AidData/William & Mary awarded two-year grant to study data on refugee, migrant and trafficked children

The two-year, nearly $500,000 grant funds research to improve the data needed for assistance programs seeking to help children on the move.

March 13, 2018

John Custer, Alex Wooley

Williamsburg, VA—There are more refugees and displaced children in the world today than at any other time in history. But without data on where they are, what they need, and what resources are currently reaching them, international organizations can’t effectively help. Today, AidData announced receipt of a two-year, nearly $500,000 grant from the Oak Foundation Children on the Move Fund of the Tides Foundation to improve the data needed for assistance programs seeking to help refugee, displaced, and trafficked children. The end result will see public, private, and civil society leaders equipped with a set of actionable recommendations and best practices regarding the collection and use of data about these children on the move.

Related: Minding the gap in data on refugee, migrant and trafficked children

Over the course of the two-year project, AidData and the School for Global Inclusion and Social Development at UMass Boston will consult with key stakeholders in the U.S., Europe, and three country case studies to identify existing data sources and barriers to use posed by information that’s missing, fragmented, or lacking adequate specificity.  

"There are alarming holes in what we know about children who are ‘on the move,’ either voluntarily migrating with their families or involuntarily fleeing war, famine and poverty, not to mention victims of trafficking. We are excited to join with others in an international campaign to close these data gaps and ensure that decision-makers are armed with the information they need to target resources to these vulnerable children and their families," said Samantha Custer, AidData’s Director of Policy Analysis.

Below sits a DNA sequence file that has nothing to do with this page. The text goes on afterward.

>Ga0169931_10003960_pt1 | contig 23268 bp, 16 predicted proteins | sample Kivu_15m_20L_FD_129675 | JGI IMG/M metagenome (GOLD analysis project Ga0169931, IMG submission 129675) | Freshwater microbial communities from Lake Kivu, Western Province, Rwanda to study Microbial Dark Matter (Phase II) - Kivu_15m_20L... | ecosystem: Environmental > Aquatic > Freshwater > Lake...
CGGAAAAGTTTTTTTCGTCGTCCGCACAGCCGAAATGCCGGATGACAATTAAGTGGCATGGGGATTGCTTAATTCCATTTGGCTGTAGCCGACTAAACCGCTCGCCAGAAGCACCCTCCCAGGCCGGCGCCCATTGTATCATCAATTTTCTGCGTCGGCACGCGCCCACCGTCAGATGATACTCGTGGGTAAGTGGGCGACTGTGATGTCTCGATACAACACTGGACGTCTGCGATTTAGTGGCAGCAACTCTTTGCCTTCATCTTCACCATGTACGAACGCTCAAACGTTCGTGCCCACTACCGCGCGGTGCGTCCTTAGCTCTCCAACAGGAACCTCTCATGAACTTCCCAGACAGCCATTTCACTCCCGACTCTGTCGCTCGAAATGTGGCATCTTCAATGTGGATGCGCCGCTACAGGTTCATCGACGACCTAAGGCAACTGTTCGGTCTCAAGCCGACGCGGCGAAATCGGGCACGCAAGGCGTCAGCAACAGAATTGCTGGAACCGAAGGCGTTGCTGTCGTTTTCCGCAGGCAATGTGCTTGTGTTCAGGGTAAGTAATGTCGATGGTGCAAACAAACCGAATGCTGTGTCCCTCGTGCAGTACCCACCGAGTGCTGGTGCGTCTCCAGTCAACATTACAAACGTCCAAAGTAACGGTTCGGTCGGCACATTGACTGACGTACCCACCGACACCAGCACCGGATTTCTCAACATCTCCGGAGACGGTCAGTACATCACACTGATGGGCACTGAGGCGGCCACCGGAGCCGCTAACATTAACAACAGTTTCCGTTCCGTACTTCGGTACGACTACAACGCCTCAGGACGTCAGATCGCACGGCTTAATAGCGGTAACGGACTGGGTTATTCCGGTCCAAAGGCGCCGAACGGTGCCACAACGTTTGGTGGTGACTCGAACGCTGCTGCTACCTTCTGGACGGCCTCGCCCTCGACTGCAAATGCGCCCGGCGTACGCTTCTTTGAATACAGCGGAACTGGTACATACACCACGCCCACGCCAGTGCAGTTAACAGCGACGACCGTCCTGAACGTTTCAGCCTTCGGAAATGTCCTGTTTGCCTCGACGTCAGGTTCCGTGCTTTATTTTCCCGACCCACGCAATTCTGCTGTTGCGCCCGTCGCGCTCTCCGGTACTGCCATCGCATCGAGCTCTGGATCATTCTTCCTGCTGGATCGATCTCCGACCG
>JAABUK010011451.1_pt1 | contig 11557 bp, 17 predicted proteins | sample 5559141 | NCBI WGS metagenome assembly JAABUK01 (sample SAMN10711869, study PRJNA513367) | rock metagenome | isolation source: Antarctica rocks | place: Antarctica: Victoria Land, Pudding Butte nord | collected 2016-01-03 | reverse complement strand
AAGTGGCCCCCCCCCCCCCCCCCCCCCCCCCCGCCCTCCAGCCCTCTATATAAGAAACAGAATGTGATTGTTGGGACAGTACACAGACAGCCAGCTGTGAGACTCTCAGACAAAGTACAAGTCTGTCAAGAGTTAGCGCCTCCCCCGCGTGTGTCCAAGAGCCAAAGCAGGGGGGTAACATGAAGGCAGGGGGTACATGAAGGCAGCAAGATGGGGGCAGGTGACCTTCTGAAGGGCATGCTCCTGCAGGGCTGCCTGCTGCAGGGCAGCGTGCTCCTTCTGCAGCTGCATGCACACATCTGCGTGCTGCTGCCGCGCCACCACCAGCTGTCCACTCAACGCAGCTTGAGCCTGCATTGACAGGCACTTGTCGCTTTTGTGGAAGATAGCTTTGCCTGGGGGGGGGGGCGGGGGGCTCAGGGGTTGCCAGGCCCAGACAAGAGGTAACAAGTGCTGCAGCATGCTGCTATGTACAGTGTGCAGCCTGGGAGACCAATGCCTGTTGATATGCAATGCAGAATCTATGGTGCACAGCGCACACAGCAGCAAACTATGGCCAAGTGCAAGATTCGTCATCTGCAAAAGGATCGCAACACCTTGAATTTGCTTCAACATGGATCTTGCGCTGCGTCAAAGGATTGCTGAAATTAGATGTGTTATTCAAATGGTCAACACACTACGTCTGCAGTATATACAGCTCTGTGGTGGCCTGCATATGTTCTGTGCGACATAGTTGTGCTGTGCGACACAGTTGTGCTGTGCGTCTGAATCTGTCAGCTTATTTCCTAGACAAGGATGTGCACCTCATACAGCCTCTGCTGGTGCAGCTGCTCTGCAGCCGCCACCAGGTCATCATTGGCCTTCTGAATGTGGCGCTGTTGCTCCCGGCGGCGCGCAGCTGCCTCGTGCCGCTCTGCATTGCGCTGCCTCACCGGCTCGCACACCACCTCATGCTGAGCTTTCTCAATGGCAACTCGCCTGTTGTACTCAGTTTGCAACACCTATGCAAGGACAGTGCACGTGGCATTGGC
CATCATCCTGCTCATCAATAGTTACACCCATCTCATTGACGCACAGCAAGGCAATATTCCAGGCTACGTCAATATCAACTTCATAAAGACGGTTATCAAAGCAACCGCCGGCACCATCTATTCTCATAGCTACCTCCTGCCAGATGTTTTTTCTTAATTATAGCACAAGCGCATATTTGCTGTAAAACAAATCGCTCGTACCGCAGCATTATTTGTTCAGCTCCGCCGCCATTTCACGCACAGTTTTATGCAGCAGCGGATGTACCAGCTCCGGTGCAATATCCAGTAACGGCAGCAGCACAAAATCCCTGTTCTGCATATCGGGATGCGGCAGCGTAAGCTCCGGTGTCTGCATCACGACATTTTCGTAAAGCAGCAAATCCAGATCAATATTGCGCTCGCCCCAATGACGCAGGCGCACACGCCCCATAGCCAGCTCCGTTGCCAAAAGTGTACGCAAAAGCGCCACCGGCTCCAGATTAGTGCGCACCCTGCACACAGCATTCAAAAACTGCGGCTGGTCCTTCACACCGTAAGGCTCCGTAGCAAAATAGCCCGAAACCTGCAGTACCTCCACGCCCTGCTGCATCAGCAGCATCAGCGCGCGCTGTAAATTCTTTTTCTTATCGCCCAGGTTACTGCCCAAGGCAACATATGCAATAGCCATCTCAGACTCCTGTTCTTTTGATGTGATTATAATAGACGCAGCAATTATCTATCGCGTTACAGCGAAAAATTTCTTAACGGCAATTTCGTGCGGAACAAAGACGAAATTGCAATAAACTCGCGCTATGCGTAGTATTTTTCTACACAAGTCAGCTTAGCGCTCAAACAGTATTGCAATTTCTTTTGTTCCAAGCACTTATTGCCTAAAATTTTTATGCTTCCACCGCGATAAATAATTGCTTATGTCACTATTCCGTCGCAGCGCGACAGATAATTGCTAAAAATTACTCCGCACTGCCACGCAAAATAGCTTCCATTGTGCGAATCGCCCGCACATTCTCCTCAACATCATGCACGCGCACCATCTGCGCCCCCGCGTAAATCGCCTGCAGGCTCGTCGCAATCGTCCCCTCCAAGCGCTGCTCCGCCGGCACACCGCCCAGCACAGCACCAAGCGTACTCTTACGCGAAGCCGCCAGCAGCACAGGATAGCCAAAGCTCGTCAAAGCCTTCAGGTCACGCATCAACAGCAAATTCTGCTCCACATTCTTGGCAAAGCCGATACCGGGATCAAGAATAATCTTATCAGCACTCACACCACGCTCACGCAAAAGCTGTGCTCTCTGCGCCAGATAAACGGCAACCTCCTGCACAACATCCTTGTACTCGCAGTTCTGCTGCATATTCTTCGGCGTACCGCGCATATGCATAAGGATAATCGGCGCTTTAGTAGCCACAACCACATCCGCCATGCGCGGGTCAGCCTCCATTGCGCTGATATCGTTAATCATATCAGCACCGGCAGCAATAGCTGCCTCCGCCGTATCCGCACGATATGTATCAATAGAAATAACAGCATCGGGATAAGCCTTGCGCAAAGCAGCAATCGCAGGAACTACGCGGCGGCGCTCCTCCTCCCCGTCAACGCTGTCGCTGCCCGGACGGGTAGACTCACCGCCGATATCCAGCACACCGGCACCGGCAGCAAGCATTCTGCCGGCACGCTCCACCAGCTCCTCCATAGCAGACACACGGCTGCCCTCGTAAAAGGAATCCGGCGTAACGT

The project will lay critical groundwork to ensure that decision-makers have the information they need for effective interventions, including a global review of how existing data is used, country studies to map existing interventions, and recommendations on best practices for scaling up data usage internationally. Analysis and recommendations from the project will appear at collaborative forums such as the International Forum on Migration Statistics, Global Compact meetings, and data working group meetings such as the Global Partnership for Sustainable Development Data (of which AidData is a member) and the second UN World Data Forum in the summer of 2018.

Gaps in data coverage are a pressing issue for international organizations seeking to help vulnerable children. UNICEF notes that "massive data gaps leave refugee, migrant and displaced children in danger" and deprives these vulnerable children of the protection and services that they need. On February 15, in ‘A call to action:  Protecting children on the move start with better data’ five UN and partner agencies—UNICEF, UNHCR, IOM, Eurostat, and OECD—warned that a lack of data and evidence hinders their understanding of how migration and forcible displacement affect children and their families.    

Although UNHCR (the United Nations refugee agency) estimates that 28 million children were living in forced displacement in 2016, the agency concedes that the true figure is likely much higher, as age-related information is available for only 56% of the refugee population that they are mandated to track. Four in five countries with data on conflict-related internally displaced persons do not break their data down by age. In Africa, 43% of countries do not have age disaggregated data on migrants.  

For media inquiries, please contact Alex Wooley at or by phone at (757) 585-9875.

Syrian refugee students attend a class in an accelerated learning program at public school in Kamed Al Louz in the Bekaa Valley, Lebanon. Photo by Shawn Baldwin/UNHCR, licensed under (CC BY-NC 2.0).

John Custer is AidData's Communications Manager.

Alex Wooley is AidData's Director of Partnerships and Communications.

The views expressed here are those of the authors alone, and do not necessarily reflect the views of the institutions to which the authors belong.